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Mon Jul 22, 2019 4:43 am

As I have gotten interested in a rather odd ball BASIC implimentation called ScriptBasic, and I see threads about verious other BASIC implementations that are available for Linux ARMHF, RISC OS, ARM BSD, etc, I figured it is worth a look at the first BASIC to be widely used on the ARM CPU, one that is still developed and maintained today.

Sophie Wilson is responcible for bringing us ARM BASIC, also known as BBC BASIC V. This BASIC is very optimal for many things (there are a few areas where it is closer to others than others), having been implimented by the person that simulated the ARM ISA in an earlier version of BBC BASIC.

While missing some feaures that many of us would like to have, it has support for a decent set of features, beyond many other BASIC's.

ARM BASIC has among its native features (this list incomplete):
  • Pointers.
  • Parameterized subroutines (PROC's and FN's).
  • IF/THEN/ELSE/ENDIF block statements.
  • Multiple types of loop.
  • Execute on value statements (CASE/WHEN, like C's switch/case).
  • += and -= operators.
  • Decent set of graphics commands.
  • A very good builtin ARM Assembler, that is still kept up to date with the latest 32-bit ARM ISA.
  • A good set of sound releated commands and statements.
  • Support for libraries.
  • Support for directly making system calls.
in addition to the features you would expect from a BASIC first introduced in the mid-1980's.

Features we do not have:
While it is missing structured data types, it is still possible to deal with structured data fairly easily using pointers.

Strings are limited to 255 bytes, as in many other languages. Though again using blocks of memory and pointers you can get around this, or by using multiple strings.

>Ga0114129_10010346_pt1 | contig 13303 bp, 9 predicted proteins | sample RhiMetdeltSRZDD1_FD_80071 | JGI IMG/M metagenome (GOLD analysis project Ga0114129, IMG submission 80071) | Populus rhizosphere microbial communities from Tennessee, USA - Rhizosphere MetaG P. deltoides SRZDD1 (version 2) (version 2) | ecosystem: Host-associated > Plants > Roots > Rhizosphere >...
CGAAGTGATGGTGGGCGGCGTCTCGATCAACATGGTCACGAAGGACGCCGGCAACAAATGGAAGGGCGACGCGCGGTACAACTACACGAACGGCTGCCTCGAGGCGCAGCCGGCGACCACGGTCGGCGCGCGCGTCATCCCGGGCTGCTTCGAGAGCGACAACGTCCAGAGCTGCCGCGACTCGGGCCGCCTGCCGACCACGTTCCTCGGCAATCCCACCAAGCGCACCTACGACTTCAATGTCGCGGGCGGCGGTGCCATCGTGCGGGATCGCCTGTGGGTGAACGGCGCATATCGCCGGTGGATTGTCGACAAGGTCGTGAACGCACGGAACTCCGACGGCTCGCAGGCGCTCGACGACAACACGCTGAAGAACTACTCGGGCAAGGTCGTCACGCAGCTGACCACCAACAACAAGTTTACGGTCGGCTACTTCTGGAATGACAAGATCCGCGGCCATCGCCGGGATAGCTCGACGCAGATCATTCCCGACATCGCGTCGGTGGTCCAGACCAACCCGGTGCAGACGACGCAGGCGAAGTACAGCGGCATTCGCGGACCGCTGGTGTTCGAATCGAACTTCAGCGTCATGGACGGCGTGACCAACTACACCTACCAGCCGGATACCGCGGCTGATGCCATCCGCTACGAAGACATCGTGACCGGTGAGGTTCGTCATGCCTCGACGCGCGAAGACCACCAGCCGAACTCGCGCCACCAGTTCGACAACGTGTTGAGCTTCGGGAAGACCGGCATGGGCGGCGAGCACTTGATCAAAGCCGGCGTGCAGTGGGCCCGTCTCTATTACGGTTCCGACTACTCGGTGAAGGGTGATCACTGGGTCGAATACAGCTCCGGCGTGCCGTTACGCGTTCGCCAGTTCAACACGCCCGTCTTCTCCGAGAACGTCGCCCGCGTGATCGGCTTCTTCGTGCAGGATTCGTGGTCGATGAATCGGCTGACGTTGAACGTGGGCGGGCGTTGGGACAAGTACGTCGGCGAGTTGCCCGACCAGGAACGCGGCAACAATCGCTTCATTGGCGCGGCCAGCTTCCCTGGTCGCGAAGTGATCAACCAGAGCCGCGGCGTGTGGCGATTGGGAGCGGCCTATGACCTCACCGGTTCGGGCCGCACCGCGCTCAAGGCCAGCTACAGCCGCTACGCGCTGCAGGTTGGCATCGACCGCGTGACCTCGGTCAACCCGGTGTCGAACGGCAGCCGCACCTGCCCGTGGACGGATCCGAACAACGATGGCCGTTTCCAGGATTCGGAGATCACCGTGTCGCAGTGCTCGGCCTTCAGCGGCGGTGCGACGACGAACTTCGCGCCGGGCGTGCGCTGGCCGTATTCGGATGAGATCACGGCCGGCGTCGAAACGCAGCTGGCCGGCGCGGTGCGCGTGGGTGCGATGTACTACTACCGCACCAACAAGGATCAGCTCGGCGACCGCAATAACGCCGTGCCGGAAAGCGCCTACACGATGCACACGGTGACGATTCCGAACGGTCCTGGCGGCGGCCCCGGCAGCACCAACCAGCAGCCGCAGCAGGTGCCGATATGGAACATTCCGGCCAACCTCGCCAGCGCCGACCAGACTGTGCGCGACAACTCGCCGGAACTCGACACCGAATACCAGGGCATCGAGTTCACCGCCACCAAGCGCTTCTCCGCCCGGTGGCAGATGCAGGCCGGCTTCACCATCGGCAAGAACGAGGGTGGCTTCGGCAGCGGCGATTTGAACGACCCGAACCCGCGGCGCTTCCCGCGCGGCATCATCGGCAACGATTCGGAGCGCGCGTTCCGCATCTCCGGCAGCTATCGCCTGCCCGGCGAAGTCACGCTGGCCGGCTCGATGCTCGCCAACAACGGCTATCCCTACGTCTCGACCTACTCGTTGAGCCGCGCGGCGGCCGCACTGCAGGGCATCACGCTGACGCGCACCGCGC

Other notes:
There are multiple extensions available to extend the function of ARM BASIC, providing some features it is missing (like structured data types), as well as some features that no one wants (like toolbox).

Depending on what test you run, ARM BASIC may be significantly faster than others. In most cases it outperforms all other BASIC interpreters that I am aware of on the same HW, there are very few exceptions to that rule that I have seen.

Lets keep this thread straight. I know that ARM BASIC has its limits. I also know that there are many BASIC interpreters that are clones of ARM BASIC. I also know that for some poor implementations of algorithms the margine of speed is less.
RPi = The best ARM based RISC OS computer around
More than 95% of posts made from RISC OS on RPi 1B/1B+ computers. Most of the rest from RISC OS on RPi 2B/3B/3B+ computers

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Joined: Thu Jun 20, 2019 11:25 am
Location: Basingstoke, UK
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Wed Jul 31, 2019 9:38 pm

There are actually two variants of ARM BBC BASIC, one is BASIC V that is part of the ROM of every RISC OS (and Arthur!) release, and this is the one described above. The other is BASIC VI, aka BASIC64, which was introduced with RISC OS 3 and a soft-load. This is identical in almost all respects except that integer arithmetic does not exhibit the wrap-around issue that is seen in all previous versions, and floating-point arithmetic uses 64-bit floats instead of 40-bit, and can take advantage of hardware floating point acceleration.
Matrix Brandy BASIC VI -

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